(Formerly IRIN News) Journalism from the heart of crises

Corruption increasing, Transparency International

[Zimbabwe] Sky scrapers.
Obinna Anyadike/IRIN

Angola and Zimbabwe are the two Southern African countries that faired the worst in Transparency International's (TI) Corruption Perception Index (CPI) for 2003.

The CPI charts the level of corruption in 133 countries and ranks them according to a CPI score based on perceptions of the degree of corruption, ranging from 10 (highly clean) to 0 (highly corrupt), by business people, academics and risk analysts.

Angola and Zimbabwe faired worst in the rankings, with CPI scores of 1.8 and 2.3 respectively, followed by Zambia (2.5), Madagascar (2.6), Mozambique (2.7) and Malawi (2.8).

Botswana was the best-performing country in the region, with a CPI score of 5.7 out of 10. Namibia followed with a score of 4.7, while South Africa scored 4.4.

Globally, TI said, "seven out of 10 countries score less than 5 out of a clean score of 10, while five out of 10 developing countries score less than 3 out of 10".

Angola joined countries such as Nigeria and Indonesia, where "corruption is perceived to be pervasive", said the report, which was released on Tuesday.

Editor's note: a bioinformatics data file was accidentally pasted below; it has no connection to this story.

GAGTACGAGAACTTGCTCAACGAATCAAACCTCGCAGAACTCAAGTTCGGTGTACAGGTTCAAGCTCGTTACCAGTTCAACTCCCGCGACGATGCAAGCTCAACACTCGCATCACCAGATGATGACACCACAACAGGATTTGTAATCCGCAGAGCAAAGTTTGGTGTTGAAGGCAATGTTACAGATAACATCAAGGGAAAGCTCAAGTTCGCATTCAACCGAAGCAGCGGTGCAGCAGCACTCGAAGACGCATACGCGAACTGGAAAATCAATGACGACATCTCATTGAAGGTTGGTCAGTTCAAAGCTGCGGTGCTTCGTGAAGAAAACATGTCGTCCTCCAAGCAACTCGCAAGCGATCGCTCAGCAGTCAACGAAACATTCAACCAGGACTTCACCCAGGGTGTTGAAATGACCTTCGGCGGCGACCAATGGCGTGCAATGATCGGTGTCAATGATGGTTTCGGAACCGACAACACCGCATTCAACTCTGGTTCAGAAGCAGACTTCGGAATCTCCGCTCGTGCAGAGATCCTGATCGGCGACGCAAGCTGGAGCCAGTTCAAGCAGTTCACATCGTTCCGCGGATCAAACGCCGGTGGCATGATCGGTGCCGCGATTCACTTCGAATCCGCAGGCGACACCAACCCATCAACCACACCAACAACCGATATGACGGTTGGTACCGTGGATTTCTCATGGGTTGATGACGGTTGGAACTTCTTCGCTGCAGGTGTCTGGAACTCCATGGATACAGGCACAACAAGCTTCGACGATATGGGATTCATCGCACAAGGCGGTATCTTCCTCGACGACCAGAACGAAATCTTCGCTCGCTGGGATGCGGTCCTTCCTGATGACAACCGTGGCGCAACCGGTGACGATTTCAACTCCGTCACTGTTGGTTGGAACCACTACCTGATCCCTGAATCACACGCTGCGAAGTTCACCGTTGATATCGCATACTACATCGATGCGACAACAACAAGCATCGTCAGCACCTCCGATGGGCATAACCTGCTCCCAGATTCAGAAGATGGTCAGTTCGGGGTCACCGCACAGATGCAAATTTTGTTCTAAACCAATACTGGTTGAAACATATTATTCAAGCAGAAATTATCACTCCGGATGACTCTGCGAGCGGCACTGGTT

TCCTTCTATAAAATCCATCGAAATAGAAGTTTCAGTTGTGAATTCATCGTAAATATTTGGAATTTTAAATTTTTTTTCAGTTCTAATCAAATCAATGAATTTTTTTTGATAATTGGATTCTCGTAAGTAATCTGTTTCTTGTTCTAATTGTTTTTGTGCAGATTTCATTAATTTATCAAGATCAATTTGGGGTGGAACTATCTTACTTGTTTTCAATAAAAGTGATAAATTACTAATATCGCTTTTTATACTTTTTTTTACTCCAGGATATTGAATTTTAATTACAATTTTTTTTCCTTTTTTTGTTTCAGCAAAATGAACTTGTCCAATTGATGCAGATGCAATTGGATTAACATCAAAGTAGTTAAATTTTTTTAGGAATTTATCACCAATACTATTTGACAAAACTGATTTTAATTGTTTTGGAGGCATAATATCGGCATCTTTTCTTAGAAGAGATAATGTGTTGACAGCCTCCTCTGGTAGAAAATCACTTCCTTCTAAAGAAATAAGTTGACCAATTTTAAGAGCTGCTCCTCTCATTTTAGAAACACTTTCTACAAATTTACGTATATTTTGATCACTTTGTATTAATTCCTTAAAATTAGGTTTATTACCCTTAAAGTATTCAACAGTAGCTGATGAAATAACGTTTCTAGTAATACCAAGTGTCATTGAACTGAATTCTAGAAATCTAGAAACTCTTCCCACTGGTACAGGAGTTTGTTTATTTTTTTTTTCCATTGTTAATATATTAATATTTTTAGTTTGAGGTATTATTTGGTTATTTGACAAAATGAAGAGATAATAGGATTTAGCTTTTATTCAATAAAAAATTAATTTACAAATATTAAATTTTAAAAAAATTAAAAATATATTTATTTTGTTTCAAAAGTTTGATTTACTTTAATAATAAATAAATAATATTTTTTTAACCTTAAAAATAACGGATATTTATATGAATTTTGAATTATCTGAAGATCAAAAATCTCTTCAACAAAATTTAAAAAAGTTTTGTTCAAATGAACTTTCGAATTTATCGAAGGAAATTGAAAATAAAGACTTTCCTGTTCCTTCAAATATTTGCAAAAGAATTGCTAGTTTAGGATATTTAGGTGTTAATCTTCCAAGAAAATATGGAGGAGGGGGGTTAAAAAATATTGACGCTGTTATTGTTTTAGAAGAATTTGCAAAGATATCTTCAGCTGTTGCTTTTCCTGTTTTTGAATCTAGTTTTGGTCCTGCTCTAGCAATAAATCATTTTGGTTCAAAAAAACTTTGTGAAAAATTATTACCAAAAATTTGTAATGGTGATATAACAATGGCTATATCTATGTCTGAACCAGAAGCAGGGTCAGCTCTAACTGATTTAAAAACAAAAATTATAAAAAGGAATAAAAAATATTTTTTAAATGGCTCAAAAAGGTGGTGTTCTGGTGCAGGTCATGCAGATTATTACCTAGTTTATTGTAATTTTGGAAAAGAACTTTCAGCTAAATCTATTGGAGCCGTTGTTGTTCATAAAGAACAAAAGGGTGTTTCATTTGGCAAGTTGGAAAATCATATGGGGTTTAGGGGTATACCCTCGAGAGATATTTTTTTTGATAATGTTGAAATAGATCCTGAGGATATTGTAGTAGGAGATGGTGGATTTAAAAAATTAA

Zimbabwe joined countries such as Argentina and Israel as "noteworthy examples of a worsening" situation with regard to corruption.

The 2003 CPI "demonstrates that it is not only poor countries where corruption thrives," said Laurence Cockcroft, a member of TI's international board, in a statement. "Levels of corruption are worryingly high in European countries such as Greece and Italy, and in potentially wealthy oil-rich countries such as ... Angola."

"To turn around this situation, so that ordinary people share in the oil wealth of their country, TI is campaigning, along with other NGOs, for international oil companies to publish what they pay to governments and state oil companies. This will enable citizens and civil society organisations in countries such as Nigeria, Angola, Iraq, Indonesia and Kazakhstan to have a clearer picture of state revenues," said Cockcroft.

Citizens of countries like Angola could then "call their governments to account where the state budget is not used to improve scarce public resources, but instead disappears on expensive vanity projects or into the secret offshore bank accounts of politicians and public officials".

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